I don't expect members opposite to share my sense of how the world should be or the policy decisions a government should make, but surely it should not be too much to ask for basic decency in how people are treated, particularly people who have been through the most unimaginable circumstances. Yet that is what we see: a failure to listen; a failure to listen to those voices that were so extraordinarily powerful in the March 4 Justice. All of us in this place have privileges, but to stand out the front of the parliament just over a week ago and feel the anger being turned into an energy for change was something that I was struck by and continue to be struck by. I'm struck by it every day in the conversations I have, both when I feel the pain that has been triggered in so many of my friends and colleagues, and in the conversations I have in the electorate.

People are looking for leadership. They're looking for unequivocal leadership and a government that is on the side of Australian women, a government which does not just say it listens, but demonstrates that it is engaged in dialogue across the community to deliver a society in which everyone can participate equally. That's got to start with having a parliament in which everyone can participate equally, as members, as representatives in the other place, as staff, as everyone who works in this building, the journalists, the cleaners, the attendants.

This is an incredibly difficult time. I don't presume to know how difficult for many, but I think we all know that. We have all seen the pain. The question for those of us in this place is, what will we do with that knowledge? What will we do with our understanding of what has gone wrong? We cannot be silent. We must send signals that this building is the exemplar to the Australian community that it must be. We can't refuse to answer critical questions that go to character. They go to the character of the Prime Minister. They go to the character of his government. They go to our character as a nation. Ms Higgins deserves so much more than that, but how can she be denied that?

This is something that I find extraordinary: the absence of any sense of responsibility. We speak about this often in relation to this government. We have a Prime Minister who had ambitions for the highest office in the land that aren't matched by his ambition for the people he should be serving. At every level we see that in this government. The paucity of vision contained in the legislation we're debating now is one illustration of that.

I, with all of our colleagues, am up for a debate about our alternative vision for Australia, the policies that we think can secure a recovery, the policies that we think can give every Australian a reasonable shot at a decent life, a secure job, a roof over their head, education for their children, access to early learning and child care—all of these things. That's the debate that we're up for, but we can't really have that debate until the issue that's clouding this building is resolved and until the Prime Minister and perhaps those around him accept their responsibility to do so, their responsibility to Ms Higgins, their responsibility to every person who works or has worked in this building to secure a system of work, a place of work, that is safe, where people can articulate their concerns without fear of reprisals, without fear of having their name traduced or their loved ones' names traduced in the media—to be treated with respect, and when they raise serious issues, a Ms Higgins did out the front of parliament in such powerful and courageous terms, for the Prime Minister not to dissemble and deflect. Thirteen times the member for Ballarat has asked him what steps he has taken to look into this allegation. She's asked no more than that, no more than for him to look into the very, very serious allegation, concerning integrity and decency, that has been made against people who work for the Prime Minister. And, here we are, none the wiser, because there will be no effort made to look into this. We're not seeing progress, let alone justice. We're not seeing an acknowledgement that there is justice to be pursued. That is so far from good enough for Ms Higgins, for all of us.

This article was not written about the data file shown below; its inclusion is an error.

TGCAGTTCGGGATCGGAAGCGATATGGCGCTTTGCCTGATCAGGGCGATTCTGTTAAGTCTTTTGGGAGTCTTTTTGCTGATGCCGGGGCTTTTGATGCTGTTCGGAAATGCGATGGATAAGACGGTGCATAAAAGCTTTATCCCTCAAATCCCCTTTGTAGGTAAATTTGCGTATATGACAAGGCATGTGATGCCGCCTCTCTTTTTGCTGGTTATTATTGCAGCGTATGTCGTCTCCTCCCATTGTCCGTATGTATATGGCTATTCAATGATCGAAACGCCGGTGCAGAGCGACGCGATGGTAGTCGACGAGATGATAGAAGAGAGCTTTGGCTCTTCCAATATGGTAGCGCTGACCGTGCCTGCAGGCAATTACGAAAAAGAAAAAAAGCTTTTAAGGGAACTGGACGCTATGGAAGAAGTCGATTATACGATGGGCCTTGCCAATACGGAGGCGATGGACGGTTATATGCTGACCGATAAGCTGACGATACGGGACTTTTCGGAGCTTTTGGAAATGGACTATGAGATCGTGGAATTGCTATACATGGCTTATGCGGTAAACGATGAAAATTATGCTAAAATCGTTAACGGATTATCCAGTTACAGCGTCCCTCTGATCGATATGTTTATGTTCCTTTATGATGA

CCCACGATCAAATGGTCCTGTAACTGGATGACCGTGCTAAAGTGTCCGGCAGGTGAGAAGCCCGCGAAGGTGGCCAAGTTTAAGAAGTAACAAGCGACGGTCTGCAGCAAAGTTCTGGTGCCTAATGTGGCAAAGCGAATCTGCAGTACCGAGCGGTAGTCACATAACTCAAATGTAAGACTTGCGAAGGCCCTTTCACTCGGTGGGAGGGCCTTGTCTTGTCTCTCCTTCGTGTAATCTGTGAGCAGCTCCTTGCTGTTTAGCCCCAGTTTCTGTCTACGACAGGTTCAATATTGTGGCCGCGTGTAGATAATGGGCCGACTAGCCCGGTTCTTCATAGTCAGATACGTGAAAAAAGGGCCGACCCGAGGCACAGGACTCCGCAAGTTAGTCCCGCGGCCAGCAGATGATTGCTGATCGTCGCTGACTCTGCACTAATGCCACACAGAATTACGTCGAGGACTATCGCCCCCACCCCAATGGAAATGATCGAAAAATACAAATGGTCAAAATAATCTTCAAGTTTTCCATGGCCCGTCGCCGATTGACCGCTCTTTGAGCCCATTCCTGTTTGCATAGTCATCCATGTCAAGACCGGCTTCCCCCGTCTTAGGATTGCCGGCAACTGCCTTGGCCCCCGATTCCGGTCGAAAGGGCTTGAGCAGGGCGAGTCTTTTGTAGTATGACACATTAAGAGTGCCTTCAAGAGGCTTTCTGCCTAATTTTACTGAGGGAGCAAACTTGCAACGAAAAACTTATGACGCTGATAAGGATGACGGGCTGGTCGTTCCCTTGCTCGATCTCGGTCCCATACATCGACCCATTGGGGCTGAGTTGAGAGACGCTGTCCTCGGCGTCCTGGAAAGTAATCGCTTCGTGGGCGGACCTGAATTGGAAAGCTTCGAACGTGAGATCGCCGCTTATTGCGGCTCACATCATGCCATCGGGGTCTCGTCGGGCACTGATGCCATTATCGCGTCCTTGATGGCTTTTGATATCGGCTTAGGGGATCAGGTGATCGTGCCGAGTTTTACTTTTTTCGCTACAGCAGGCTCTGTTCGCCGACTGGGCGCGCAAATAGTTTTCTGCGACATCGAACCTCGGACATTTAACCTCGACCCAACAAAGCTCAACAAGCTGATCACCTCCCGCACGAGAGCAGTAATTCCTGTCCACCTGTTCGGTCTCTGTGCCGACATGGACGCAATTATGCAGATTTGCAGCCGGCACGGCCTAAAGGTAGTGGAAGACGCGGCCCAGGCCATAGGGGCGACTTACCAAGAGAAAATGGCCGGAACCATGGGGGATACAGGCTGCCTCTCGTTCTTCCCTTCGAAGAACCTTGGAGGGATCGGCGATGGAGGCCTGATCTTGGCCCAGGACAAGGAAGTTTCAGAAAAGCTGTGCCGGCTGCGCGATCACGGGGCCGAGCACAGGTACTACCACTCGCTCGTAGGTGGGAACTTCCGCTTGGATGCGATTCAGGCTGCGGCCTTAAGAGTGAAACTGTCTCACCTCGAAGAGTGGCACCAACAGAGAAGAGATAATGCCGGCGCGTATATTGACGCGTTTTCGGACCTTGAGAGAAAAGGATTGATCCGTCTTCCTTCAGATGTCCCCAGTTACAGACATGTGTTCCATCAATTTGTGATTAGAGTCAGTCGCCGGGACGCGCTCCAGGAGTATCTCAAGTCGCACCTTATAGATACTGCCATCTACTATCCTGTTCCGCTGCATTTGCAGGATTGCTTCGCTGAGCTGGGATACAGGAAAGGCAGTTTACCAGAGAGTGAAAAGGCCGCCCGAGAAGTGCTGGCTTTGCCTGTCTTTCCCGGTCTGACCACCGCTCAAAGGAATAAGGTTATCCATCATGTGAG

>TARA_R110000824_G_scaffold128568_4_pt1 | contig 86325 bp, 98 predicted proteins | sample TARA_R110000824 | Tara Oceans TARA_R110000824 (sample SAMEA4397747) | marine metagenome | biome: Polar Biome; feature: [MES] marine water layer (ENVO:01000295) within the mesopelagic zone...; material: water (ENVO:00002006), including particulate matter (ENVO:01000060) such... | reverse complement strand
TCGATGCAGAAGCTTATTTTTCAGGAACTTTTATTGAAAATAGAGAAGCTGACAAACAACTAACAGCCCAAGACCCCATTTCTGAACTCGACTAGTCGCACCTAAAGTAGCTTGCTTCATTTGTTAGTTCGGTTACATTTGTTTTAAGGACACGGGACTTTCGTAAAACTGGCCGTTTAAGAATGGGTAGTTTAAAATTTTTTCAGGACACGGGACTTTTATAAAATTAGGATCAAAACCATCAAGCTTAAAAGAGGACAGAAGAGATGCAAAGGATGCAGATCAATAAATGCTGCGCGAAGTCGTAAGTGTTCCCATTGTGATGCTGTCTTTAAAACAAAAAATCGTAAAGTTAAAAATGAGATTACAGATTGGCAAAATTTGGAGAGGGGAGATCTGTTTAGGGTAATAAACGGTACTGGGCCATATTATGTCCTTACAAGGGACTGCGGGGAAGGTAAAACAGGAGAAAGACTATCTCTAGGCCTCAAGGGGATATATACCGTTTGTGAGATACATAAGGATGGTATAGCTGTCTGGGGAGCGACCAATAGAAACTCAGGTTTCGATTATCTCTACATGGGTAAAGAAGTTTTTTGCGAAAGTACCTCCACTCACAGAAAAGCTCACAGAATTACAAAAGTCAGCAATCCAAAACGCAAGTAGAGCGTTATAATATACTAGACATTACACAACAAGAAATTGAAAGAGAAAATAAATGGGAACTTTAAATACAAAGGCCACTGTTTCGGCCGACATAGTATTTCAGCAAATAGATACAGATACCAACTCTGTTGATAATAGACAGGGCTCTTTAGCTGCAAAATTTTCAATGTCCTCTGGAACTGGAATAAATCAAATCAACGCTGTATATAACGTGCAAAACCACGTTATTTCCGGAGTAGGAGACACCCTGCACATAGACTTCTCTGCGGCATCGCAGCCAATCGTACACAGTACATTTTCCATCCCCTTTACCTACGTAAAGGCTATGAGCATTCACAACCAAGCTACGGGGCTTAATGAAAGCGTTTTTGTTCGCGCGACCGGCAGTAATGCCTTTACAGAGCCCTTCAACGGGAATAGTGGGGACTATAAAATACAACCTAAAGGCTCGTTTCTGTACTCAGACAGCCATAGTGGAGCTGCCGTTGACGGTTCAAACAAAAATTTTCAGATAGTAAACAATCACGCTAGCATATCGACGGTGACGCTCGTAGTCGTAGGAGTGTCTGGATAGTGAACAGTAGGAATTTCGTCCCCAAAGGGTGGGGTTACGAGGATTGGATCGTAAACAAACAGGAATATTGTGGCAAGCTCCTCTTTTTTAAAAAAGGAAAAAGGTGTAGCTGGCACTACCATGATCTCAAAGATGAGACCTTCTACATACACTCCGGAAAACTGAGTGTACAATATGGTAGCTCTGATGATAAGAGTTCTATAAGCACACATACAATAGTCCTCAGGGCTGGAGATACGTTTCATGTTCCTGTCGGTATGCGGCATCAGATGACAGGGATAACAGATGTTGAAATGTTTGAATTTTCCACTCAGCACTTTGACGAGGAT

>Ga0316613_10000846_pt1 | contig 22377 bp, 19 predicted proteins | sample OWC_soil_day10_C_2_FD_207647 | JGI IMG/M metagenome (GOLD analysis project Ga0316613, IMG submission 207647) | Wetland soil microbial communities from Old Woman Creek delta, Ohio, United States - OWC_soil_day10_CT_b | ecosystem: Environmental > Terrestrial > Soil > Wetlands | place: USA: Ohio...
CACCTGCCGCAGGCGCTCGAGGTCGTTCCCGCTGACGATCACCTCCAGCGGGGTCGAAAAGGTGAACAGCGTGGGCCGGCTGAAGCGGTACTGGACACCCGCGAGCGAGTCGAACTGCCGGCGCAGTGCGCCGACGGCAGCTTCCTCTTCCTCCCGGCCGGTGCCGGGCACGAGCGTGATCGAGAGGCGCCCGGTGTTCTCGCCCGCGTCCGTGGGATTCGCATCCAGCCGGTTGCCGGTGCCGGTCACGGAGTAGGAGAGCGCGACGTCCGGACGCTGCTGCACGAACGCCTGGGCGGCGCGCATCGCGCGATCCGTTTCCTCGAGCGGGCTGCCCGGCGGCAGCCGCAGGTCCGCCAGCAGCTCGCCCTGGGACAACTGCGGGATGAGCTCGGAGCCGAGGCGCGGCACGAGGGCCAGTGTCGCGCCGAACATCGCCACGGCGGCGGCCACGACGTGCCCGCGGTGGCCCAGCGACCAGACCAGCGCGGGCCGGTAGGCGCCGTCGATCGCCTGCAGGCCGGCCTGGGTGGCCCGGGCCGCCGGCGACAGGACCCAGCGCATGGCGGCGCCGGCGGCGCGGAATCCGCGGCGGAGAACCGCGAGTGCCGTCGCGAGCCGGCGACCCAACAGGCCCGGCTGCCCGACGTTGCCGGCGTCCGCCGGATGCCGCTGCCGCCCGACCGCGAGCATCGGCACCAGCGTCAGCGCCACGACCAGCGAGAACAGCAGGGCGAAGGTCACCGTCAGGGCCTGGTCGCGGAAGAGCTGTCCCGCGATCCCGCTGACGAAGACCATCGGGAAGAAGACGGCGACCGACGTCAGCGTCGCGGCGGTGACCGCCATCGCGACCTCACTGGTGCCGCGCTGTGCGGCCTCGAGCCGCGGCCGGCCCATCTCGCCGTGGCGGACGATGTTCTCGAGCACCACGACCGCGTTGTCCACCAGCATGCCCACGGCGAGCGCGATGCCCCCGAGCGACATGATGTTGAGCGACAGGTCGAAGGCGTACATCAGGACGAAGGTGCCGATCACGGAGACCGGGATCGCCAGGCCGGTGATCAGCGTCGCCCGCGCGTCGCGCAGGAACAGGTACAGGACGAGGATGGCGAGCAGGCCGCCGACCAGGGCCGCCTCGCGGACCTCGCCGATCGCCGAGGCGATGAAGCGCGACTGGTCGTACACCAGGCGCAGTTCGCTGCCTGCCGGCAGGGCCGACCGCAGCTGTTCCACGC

I just hope that, when we return at two o'clock to hold the government to account, the government will respect that process, for once, and the Prime Minister will address his remarks through us, through the Speaker, to the Australian people, to show finally, through all the presentations that are supposed to be resets, dressed up as mea culpas, that we will actually see a reset, that we will actually a mea culpa, not a shuffling of the deckchairs, which seems to be the answer. This isn't about the politics of every day. This isn't about managing the media cycle. They are the hallmarks of this government—I get that—and that probably won't change, but this is a fundamental question. This is a time of reckoning that is beyond these issues that make up our ordinary political conversation.

Trust in government has actually gone up. Trust in the institutions that shape the lives of Australians has gone up. But it will disappear very, very quickly if action isn't taken. Anyone who comes to this place, from whatever perspective, is surely here to do good. We can only do that if the Australian people will give us that licence. Fundamental to that licence is having national leadership that will stand up for what is fundamentally right, that will treat people with respect, that will recognise that we are at a point of reckoning on gender and, frankly, that this parliament has let Australian woman down.